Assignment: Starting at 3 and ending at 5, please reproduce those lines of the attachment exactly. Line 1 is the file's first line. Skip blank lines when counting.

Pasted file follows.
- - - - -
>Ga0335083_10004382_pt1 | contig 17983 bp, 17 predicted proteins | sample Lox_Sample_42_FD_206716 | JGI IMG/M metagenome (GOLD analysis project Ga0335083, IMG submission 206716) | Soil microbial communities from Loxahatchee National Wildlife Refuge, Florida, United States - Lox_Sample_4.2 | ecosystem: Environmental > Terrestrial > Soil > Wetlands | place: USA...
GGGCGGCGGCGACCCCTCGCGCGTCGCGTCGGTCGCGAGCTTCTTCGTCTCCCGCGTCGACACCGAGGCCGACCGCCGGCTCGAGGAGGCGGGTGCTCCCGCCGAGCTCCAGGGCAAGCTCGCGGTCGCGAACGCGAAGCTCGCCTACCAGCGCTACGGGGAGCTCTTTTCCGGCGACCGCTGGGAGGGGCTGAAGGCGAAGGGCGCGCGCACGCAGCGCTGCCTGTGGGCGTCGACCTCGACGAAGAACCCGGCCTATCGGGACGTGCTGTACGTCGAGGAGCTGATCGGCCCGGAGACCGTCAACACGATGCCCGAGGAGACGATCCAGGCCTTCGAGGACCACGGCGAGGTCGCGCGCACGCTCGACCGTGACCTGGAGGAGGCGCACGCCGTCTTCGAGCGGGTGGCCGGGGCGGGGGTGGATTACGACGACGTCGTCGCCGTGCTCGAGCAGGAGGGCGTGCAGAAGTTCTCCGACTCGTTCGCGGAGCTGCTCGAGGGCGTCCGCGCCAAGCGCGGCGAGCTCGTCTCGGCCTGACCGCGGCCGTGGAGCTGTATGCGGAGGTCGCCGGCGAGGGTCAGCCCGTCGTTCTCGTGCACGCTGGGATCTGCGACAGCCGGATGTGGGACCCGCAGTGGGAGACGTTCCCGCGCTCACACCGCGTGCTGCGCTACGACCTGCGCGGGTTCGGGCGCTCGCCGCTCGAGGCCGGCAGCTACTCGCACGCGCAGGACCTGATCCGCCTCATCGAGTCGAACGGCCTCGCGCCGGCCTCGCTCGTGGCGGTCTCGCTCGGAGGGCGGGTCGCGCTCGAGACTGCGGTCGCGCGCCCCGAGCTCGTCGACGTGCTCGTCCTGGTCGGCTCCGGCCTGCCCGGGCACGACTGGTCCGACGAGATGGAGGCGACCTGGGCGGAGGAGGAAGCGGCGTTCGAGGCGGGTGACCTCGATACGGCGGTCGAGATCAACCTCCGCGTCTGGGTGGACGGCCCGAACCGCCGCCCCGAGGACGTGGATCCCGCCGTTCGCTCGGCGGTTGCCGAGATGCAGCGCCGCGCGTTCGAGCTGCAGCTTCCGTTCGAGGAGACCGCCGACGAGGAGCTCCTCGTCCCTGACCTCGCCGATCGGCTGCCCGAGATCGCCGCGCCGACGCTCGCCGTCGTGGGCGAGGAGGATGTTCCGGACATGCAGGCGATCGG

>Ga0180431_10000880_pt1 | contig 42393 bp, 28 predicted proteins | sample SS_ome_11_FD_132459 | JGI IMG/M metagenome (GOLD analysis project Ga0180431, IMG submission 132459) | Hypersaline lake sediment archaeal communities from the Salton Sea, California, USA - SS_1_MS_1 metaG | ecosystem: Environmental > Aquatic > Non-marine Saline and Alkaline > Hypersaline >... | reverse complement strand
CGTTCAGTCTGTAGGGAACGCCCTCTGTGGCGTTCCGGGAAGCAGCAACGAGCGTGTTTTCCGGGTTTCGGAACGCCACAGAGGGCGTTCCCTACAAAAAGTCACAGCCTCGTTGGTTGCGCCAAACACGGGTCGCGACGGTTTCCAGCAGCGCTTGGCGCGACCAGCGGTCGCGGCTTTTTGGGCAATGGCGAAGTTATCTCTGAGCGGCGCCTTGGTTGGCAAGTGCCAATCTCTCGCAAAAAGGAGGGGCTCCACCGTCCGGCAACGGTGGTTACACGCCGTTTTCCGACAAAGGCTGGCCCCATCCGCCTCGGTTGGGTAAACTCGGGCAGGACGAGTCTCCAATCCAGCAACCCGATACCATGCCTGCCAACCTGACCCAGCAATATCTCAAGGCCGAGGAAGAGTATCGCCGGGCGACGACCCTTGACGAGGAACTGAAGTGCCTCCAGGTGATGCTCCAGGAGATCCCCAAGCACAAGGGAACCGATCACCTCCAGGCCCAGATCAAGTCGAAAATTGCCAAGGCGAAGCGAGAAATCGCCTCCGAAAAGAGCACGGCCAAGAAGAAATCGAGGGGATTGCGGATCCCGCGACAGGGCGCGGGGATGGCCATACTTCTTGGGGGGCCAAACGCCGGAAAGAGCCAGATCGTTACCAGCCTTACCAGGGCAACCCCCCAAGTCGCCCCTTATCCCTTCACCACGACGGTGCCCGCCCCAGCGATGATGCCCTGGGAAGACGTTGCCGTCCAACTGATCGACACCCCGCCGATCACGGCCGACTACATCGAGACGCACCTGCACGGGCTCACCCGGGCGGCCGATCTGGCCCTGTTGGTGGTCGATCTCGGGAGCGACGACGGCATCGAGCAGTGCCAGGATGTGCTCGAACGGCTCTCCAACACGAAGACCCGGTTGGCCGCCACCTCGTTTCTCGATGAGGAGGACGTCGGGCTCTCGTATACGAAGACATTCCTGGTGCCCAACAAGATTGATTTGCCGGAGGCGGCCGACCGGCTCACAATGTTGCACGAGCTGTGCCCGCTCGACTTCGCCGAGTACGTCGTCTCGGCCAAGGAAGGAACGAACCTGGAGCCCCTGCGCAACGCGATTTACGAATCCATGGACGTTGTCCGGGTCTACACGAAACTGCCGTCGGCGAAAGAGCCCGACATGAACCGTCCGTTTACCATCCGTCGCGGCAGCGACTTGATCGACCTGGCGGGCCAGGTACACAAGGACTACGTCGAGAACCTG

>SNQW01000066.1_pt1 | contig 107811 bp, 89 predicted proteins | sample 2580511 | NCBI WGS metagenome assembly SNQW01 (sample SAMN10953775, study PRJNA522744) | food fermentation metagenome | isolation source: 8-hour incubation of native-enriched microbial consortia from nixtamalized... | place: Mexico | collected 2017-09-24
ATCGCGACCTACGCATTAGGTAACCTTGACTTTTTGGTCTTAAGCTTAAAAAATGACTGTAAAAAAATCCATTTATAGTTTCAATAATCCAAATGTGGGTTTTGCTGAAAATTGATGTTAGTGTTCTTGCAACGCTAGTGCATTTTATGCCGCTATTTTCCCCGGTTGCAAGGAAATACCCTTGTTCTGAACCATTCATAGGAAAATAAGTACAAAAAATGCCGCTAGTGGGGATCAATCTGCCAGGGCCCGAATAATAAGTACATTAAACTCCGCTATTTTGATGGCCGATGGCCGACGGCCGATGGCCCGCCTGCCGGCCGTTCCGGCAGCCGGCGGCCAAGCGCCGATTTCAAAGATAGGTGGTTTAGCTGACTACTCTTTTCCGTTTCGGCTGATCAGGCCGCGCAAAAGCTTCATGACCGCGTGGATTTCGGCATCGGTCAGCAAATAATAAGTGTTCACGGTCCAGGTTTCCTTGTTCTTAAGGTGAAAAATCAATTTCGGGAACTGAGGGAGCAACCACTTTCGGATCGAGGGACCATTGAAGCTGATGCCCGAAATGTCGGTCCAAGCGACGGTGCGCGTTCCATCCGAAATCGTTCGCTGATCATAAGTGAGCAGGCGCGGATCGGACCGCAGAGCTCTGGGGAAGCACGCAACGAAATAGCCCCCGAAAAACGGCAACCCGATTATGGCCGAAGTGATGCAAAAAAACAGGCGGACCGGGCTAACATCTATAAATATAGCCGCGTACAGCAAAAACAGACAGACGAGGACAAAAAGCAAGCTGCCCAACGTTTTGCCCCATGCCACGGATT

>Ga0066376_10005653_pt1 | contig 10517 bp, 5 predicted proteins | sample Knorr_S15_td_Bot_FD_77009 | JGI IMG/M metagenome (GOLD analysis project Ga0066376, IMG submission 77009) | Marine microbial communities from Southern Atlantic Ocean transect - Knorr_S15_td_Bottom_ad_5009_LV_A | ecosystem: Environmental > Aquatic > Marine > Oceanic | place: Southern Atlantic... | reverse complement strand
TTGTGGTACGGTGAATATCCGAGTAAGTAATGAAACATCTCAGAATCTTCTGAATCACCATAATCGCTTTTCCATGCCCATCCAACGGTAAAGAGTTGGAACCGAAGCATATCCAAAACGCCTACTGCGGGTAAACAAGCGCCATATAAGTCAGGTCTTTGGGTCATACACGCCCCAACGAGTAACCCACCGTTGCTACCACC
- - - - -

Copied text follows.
>Ga0180431_10000880_pt1 | contig 42393 bp, 28 predicted proteins | sample SS_ome_11_FD_132459 | JGI IMG/M metagenome (GOLD analysis project Ga0180431, IMG submission 132459) | Hypersaline lake sediment archaeal communities from the Salton Sea, California, USA - SS_1_MS_1 metaG | ecosystem: Environmental > Aquatic > Non-marine Saline and Alkaline > Hypersaline >... | reverse complement strand
CGTTCAGTCTGTAGGGAACGCCCTCTGTGGCGTTCCGGGAAGCAGCAACGAGCGTGTTTTCCGGGTTTCGGAACGCCACAGAGGGCGTTCCCTACAAAAAGTCACAGCCTCGTTGGTTGCGCCAAACACGGGTCGCGACGGTTTCCAGCAGCGCTTGGCGCGACCAGCGGTCGCGGCTTTTTGGGCAATGGCGAAGTTATCTCTGAGCGGCGCCTTGGTTGGCAAGTGCCAATCTCTCGCAAAAAGGAGGGGCTCCACCGTCCGGCAACGGTGGTTACACGCCGTTTTCCGACAAAGGCTGGCCCCATCCGCCTCGGTTGGGTAAACTCGGGCAGGACGAGTCTCCAATCCAGCAACCCGATACCATGCCTGCCAACCTGACCCAGCAATATCTCAAGGCCGAGGAAGAGTATCGCCGGGCGACGACCCTTGACGAGGAACTGAAGTGCCTCCAGGTGATGCTCCAGGAGATCCCCAAGCACAAGGGAACCGATCACCTCCAGGCCCAGATCAAGTCGAAAATTGCCAAGGCGAAGCGAGAAATCGCCTCCGAAAAGAGCACGGCCAAGAAGAAATCGAGGGGATTGCGGATCCCGCGACAGGGCGCGGGGATGGCCATACTTCTTGGGGGGCCAAACGCCGGAAAGAGCCAGATCGTTACCAGCCTTACCAGGGCAACCCCCCAAGTCGCCCCTTATCCCTTCACCACGACGGTGCCCGCCCCAGCGATGATGCCCTGGGAAGACGTTGCCGTCCAACTGATCGACACCCCGCCGATCACGGCCGACTACATCGAGACGCACCTGCACGGGCTCACCCGGGCGGCCGATCTGGCCCTGTTGGTGGTCGATCTCGGGAGCGACGACGGCATCGAGCAGTGCCAGGATGTGCTCGAACGGCTCTCCAACACGAAGACCCGGTTGGCCGCCACCTCGTTTCTCGATGAGGAGGACGTCGGGCTCTCGTATACGAAGACATTCCTGGTGCCCAACAAGATTGATTTGCCGGAGGCGGCCGACCGGCTCACAATGTTGCACGAGCTGTGCCCGCTCGACTTCGCCGAGTACGTCGTCTCGGCCAAGGAAGGAACGAACCTGGAGCCCCTGCGCAACGCGATTTACGAATCCATGGACGTTGTCCGGGTCTACACGAAACTGCCGTCGGCGAAAGAGCCCGACATGAACCGTCCGTTTACCATCCGTCGCGGCAGCGACTTGATCGACCTGGCGGGCCAGGTACACAAGGACTACGTCGAGAACCTG

>SNQW01000066.1_pt1 | contig 107811 bp, 89 predicted proteins | sample 2580511 | NCBI WGS metagenome assembly SNQW01 (sample SAMN10953775, study PRJNA522744) | food fermentation metagenome | isolation source: 8-hour incubation of native-enriched microbial consortia from nixtamalized... | place: Mexico | collected 2017-09-24